In the two years since Russia launched its full-scale invasion, Ukraine has found itself with its back against the wall many times and in many forms: fighting with Molotov cocktails and weapons distributed to the population, coping with power cuts and fleeing refugees. But the prospect of more U.S. aid still loomed on the horizon.
This support was essential, analysts and leaders in kyiv say. The United States has provided about half of the foreign military aid to Ukraine’s arsenal, approximately $47 billion.
But this week, leaders in Kiev waited with bated breath to see if that lifeline would end, as a standoff between lawmakers in the U.S. Congress threatens to end, for now, U.S. support for the war against Russia.
A measure that would allow U.S. arms to flow to Ukraine, Israel and Taiwan and fund border security was defeated in a Senate vote Wednesday, amid growing Republican opposition and deep divisions at the Capitol.
After the vote, Senate Majority Leader Chuck Schumer said he would try an alternative route, pushing for a vote on foreign military aid without the more controversial measures on immigration. Both Democrats and Republicans expressed some optimism about the new measure, but by Wednesday evening, lawmakers were bogged down again. Mr. Schumer suspended the Senate until Thursday noon.
But even if the Senate approves this aid, its fate in the House remains uncertain.
The Ukrainian army would not suddenly be overwhelmed, analysts say, but the degradation of its forces would be inexorable. European countries do not have stocks of weapons and ammunition comparable to those of the United States and are unlikely to make up the deficit, military analysts say.
“Ukraine could actually hold on for part of this year” without more U.S. military aid, Michael Kofman, a Russia expert at the Carnegie Endowment for International Peace in Washington, said in a telephone interview. “But over time, there will be no prospect of rebuilding the army, and it will begin to slowly lose. »
The absence of additional U.S. aid, he said, “would indicate a dark and negative trajectory in the second half of this year.”
Not since the chaotic first months of the invasion, when Russian troops poured across borders from all directions and the country rose up en masse to resist, has Ukraine faced such a precarious moment of the war.
Russia, whose army is invigorated by Iranian and North Korean weapons, continues its attacks on towns and villages along almost the entire front line in the east. Ukrainian President Volodymyr Zelensky is plotting a shakeup in the civilian and military leadership that could oust a popular commanding general.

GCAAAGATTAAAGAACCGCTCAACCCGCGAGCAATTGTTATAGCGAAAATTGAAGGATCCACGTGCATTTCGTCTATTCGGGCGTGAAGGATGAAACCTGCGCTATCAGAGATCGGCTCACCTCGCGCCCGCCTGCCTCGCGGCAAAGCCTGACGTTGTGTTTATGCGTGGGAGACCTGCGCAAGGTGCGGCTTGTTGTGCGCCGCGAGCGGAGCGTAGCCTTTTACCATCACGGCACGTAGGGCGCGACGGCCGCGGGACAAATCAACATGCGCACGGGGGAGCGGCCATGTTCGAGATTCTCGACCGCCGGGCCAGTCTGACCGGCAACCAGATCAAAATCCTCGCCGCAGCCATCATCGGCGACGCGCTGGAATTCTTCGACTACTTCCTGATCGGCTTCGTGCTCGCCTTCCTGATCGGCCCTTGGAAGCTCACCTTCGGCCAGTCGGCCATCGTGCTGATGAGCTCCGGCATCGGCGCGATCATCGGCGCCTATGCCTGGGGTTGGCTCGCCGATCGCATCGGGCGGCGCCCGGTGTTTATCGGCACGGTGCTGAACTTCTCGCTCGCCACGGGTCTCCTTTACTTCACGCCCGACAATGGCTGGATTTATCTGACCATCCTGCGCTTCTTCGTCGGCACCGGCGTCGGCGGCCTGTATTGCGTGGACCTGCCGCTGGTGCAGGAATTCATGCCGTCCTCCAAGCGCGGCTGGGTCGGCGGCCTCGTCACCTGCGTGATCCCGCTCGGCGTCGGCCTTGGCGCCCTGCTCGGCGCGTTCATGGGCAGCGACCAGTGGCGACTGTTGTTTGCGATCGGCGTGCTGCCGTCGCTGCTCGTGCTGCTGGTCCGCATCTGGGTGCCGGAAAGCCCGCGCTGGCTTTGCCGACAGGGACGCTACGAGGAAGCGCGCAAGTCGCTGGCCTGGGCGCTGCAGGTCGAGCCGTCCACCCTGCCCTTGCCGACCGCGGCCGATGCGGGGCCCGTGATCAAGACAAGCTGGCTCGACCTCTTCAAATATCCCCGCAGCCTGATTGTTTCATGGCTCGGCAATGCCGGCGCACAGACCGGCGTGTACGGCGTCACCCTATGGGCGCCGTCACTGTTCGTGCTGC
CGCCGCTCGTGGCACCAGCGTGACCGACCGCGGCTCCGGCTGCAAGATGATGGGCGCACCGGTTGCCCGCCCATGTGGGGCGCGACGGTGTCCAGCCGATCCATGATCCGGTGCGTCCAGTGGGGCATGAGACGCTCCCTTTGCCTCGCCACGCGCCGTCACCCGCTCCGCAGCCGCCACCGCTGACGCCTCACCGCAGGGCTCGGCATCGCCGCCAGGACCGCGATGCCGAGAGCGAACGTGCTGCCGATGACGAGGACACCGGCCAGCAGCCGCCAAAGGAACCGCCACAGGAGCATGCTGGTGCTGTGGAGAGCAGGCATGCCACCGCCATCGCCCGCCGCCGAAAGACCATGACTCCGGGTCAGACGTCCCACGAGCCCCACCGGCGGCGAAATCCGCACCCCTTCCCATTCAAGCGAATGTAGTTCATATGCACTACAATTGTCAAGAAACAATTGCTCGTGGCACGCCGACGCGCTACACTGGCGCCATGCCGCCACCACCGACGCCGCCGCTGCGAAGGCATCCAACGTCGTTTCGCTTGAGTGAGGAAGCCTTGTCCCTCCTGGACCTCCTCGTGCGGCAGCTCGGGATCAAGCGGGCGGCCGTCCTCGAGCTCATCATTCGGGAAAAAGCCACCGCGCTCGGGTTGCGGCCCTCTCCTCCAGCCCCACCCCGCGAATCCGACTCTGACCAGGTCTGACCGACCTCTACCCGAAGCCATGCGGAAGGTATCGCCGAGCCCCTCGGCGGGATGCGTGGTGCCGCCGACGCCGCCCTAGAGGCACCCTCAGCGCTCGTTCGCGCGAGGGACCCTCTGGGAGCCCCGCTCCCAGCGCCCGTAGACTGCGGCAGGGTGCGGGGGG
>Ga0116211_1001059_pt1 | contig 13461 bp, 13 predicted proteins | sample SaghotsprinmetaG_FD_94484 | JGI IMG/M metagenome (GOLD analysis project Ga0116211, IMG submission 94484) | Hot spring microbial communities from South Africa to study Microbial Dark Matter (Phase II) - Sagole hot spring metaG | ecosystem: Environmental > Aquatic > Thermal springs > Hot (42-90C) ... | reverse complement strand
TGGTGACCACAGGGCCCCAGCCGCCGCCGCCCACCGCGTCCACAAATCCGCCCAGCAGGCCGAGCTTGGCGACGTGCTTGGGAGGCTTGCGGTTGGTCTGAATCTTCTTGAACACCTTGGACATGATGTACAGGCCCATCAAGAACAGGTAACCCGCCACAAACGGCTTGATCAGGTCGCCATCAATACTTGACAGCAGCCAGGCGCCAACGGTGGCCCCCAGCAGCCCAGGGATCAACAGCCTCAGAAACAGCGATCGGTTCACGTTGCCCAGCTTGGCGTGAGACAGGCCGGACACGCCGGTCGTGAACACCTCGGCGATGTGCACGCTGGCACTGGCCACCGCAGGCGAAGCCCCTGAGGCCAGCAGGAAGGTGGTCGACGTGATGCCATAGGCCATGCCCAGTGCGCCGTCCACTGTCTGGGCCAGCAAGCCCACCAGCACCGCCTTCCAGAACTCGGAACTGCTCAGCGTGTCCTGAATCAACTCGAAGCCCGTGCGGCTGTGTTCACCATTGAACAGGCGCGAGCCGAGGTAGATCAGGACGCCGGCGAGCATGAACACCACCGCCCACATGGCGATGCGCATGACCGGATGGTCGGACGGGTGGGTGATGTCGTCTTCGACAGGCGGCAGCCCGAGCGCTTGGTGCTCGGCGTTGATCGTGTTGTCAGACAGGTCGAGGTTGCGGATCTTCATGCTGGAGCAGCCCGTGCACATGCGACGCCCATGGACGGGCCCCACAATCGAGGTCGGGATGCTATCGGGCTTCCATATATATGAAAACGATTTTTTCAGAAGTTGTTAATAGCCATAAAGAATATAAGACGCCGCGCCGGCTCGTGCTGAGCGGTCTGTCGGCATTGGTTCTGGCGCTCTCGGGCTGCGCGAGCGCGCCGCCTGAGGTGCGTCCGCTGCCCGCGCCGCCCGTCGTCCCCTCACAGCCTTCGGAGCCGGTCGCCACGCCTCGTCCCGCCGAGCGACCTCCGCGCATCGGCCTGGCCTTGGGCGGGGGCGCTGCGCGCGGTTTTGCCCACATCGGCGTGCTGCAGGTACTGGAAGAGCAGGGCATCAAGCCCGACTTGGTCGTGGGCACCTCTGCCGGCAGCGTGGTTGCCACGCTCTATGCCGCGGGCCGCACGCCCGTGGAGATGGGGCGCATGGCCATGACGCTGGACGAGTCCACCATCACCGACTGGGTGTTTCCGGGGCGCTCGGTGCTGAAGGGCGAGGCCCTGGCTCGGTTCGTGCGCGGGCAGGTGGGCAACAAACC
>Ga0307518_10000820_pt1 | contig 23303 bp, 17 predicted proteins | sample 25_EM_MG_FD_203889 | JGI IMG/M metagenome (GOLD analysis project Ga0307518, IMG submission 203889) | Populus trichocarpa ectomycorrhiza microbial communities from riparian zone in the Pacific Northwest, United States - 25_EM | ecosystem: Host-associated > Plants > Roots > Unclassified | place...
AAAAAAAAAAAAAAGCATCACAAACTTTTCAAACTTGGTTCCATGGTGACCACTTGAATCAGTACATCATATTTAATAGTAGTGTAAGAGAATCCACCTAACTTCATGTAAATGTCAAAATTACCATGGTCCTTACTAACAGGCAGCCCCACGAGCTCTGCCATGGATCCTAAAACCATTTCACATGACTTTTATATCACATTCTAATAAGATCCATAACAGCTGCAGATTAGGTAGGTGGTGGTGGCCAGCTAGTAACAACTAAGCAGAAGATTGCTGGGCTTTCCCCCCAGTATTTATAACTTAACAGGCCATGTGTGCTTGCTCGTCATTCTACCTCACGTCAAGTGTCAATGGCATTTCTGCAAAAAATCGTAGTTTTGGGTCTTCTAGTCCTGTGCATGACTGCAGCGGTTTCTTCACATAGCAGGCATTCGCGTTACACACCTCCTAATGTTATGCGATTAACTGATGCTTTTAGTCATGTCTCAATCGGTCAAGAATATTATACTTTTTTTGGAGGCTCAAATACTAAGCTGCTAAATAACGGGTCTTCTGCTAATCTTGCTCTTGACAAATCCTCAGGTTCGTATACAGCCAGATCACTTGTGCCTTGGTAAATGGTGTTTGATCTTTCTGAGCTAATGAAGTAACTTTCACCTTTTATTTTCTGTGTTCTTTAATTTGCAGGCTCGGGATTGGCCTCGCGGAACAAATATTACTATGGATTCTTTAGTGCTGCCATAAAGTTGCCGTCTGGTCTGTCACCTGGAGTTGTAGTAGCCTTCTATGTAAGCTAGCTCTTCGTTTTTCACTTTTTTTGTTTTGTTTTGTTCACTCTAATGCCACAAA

Since late last year, Russia has stepped up its large-scale aerial bombardment in a bid to exploit dwindling reserves of critical Western air defense munitions and inflict maximum damage. A volley of gunfire hit kyiv and other cities early Wednesday, waking residents with air alarms and explosions.
“Ukraine needs help,” Andriy Yermak, head of the Ukrainian president’s office, said in a statement. “Only the joint efforts of democracies will be able to stop the criminal Putin.”
Officials and soldiers say the reduced aid level is affecting Ukraine on the battlefield, where Russia is using its advantage in artillery and personnel to reduce Ukraine’s defenses.
During the fiercest fighting in the east, above the town of Avdiivka, the ratio of Russian to Ukrainian artillery fire is five to one, according to Ukrainian commanders. Soldiers say they no longer shoot one or two Russian soldiers who approach because they are short of ammunition and do not want to use it on small groups.
The American military and financial aid program blocked in Congress would not be entirely devoted to new weapons for Ukraine; part would be used to replace the weapons in American stocks already supplied to Ukraine. Other funds would be used for maintenance and spare parts, as well as funding for training, intelligence sharing and mine clearance.
Ukraine has already found itself overwhelmed in terms of weapons. In the first days, the military handed out rifles in the back of trucks to anyone who wanted to take them in kyiv, as Russian troops advanced into the city’s suburbs. Eventually, new U.S. weaponry arrived, such as the High Mobility Artillery Rocket System, known as HIMARS, and Patriot air defense missiles.
Today, Ukraine is once again looking for ways to adapt and improvise by expanding its domestic arms manufacturing and relying more on drones built from commercially available parts.